Reading and Writing May Be Good for the Brain

Elderly woman reading

January 15, 2020

People who never learned to read or write have nearly three times greater risk of developing dementia than people who can read and write, according to new research. The findings add to a growing body of evidence that reading, writing and other intellectual stimulation may help to bolster the brain and perhaps even help to protect it against Alzheimer’s disease and other forms of dementia in old age.

“Being able to read and write allows people to engage in more activities that use the brain, like reading newspapers and helping children and grandchildren with homework,” said study author Jennifer J. Manly of Columbia University Vagelos College of Physicians and Surgeons in New York. “Our new study provides more evidence that reading and writing may be important factors in helping maintain a healthy brain.”

“Our study also found that literacy was linked to higher scores on memory and thinking tests overall, not just reading and language scores,” Dr. Manly continued. “These results suggest that reading may help strengthen the brain in many ways that may help prevent or delay the onset of dementia.” The findings were published in Neurology, the medical journal of the American Academy of Neurology.

Earlier studies have identified having only a few years of schooling as a risk factor for Alzheimer’s disease. And activities like reading books, doing crossword puzzles speaking a second language or playing a musical instrument have been tied to a lower risk of dementia.

The current study looked at 983 men and women, average age 77, who lived in northern Manhattan. Many were born and raised in rural areas in the Dominican Republic where access to education was limited. Among this group, which had only a few years of schooling, 237 had never learned to read and write.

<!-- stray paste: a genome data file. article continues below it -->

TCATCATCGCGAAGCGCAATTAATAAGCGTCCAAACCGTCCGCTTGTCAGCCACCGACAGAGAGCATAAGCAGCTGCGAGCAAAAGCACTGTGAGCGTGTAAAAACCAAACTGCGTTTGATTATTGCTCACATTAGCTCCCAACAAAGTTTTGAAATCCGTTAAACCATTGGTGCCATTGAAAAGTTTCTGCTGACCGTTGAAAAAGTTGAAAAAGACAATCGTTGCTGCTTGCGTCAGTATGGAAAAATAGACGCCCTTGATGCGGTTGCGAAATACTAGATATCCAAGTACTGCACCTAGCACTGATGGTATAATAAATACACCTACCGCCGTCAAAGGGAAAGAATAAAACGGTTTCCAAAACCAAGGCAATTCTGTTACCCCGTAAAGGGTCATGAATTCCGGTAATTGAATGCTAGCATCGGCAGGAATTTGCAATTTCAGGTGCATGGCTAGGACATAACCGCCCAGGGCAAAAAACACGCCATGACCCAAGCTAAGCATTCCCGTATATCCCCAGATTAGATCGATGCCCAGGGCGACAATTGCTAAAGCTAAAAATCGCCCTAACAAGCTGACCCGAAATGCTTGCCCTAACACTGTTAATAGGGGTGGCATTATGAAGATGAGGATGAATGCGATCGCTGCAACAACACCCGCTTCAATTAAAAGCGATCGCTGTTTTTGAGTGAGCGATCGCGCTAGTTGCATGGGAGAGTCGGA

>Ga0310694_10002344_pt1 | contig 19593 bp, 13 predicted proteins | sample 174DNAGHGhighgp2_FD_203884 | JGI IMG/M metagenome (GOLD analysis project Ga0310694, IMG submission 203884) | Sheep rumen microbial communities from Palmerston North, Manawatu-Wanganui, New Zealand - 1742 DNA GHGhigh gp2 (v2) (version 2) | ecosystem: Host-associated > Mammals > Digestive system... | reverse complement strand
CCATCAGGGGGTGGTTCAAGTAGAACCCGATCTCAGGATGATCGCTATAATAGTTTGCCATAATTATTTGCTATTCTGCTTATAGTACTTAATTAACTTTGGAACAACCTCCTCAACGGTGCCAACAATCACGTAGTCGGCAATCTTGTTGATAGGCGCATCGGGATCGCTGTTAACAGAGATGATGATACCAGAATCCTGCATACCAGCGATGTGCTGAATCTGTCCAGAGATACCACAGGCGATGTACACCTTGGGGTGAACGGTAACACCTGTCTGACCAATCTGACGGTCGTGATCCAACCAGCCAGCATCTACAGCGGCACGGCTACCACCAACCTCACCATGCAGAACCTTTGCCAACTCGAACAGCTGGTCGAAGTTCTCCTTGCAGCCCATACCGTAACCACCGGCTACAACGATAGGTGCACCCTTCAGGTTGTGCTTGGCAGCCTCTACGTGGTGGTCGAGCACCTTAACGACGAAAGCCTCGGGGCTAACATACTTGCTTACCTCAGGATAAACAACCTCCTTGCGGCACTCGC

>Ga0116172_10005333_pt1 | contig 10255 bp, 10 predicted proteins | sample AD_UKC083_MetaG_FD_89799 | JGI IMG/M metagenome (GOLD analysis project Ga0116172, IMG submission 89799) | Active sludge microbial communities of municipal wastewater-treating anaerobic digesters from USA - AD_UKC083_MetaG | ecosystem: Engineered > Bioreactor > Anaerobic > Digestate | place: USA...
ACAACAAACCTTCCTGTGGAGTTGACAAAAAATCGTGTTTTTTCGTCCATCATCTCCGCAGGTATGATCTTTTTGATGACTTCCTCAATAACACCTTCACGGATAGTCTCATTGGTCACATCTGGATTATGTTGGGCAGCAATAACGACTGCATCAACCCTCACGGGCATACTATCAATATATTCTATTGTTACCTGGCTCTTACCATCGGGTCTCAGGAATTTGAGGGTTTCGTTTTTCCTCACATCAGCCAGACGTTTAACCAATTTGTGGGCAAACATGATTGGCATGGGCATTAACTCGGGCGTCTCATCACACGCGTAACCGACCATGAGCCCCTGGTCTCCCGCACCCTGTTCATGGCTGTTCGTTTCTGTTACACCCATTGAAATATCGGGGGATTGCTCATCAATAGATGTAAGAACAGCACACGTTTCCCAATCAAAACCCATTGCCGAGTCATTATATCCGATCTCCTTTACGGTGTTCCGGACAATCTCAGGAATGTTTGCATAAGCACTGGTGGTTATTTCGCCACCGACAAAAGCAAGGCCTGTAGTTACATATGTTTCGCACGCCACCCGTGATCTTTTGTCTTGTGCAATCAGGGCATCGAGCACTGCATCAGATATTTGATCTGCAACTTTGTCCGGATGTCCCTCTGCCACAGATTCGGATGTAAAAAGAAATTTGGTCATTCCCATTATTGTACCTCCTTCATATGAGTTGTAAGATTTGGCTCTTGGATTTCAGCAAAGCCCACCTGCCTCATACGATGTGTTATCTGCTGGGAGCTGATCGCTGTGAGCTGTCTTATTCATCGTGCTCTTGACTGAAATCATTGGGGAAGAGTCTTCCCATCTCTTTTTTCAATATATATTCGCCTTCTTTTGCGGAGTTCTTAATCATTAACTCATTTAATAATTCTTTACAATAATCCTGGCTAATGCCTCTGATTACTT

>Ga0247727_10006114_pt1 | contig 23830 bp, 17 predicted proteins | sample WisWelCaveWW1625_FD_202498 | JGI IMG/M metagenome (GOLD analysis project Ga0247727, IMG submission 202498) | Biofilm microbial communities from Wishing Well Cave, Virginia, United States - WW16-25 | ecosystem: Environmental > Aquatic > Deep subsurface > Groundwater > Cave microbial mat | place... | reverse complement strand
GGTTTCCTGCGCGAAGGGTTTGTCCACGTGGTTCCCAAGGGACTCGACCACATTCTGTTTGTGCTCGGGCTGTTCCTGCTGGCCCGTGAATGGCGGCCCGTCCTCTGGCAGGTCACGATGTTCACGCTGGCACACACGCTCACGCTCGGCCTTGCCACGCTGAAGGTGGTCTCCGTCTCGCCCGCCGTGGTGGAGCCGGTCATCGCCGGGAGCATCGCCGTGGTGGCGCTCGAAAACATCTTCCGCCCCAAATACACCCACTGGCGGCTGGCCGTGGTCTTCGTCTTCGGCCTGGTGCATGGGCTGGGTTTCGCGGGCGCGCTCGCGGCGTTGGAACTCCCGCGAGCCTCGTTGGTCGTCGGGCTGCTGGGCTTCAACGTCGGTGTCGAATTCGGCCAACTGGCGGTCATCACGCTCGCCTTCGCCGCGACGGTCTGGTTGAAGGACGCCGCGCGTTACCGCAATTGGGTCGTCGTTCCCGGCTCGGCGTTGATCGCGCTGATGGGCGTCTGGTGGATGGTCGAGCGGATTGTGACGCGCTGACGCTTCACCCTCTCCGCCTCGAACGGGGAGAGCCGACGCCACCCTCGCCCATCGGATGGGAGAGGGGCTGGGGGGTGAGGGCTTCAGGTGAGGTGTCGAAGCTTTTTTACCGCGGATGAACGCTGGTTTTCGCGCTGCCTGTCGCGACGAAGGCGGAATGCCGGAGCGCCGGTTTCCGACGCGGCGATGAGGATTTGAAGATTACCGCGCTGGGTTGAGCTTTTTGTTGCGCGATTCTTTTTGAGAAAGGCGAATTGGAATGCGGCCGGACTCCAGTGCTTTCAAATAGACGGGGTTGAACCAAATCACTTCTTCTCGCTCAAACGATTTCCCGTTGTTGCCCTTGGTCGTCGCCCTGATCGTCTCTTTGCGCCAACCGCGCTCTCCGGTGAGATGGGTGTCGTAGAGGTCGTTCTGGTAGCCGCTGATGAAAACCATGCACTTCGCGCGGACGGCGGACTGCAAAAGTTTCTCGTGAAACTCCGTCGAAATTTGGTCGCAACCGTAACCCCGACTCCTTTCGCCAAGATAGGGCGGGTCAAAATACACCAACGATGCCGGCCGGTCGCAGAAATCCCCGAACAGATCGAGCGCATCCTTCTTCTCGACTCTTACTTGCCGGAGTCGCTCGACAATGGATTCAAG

Participants had medical exams and underwent regular tests of memory and thinking skills, where they were asked, for example, to list as many items as possible under categories like “fruit” or “clothing,” or to recall a list of unrelated words.

After controlling for factors like age, socioeconomic status and cardiovascular disease, the researchers found that people who were illiterate had nearly a three times greater chance of having dementia at the start of the study. By the end of the study, four years later, those who couldn’t read or write were twice as likely to develop dementia than those who were able to read and write.

“Even if they only have a few years of education, people who learn to read and write may have lifelong advantages over people who never learn these skills,” Dr. Manley said.

The researchers say that reading provides an important means of acquiring and structuring new knowledge that benefits not just language ability, but reinforces skills in working memory, visual memory, spatial processing and motor skills. It is possible that cognitively stimulating activities like reading and writing at a young age may help the brain to build up a more robust network of connections, and that reading and writing later in life may help to maintain or bolster existing connections between brain cells and help to compensate for those lost in illnesses like Alzheimer’s disease.

By ALZinfo.org, The Alzheimer’s Information Site. Reviewed by Marc Flajolet, Ph.D., Fisher Center for Alzheimer’s Research Foundation at The Rockefeller University.

Source: Miguel Arce Renteria, PhD, Jet M.J. Vonk, PhD, Gloria Felix, BA, et al: “Illiteracy, dementia risk, and cognitive trajectories among older adults with low education.” Neurology November 13, 2019


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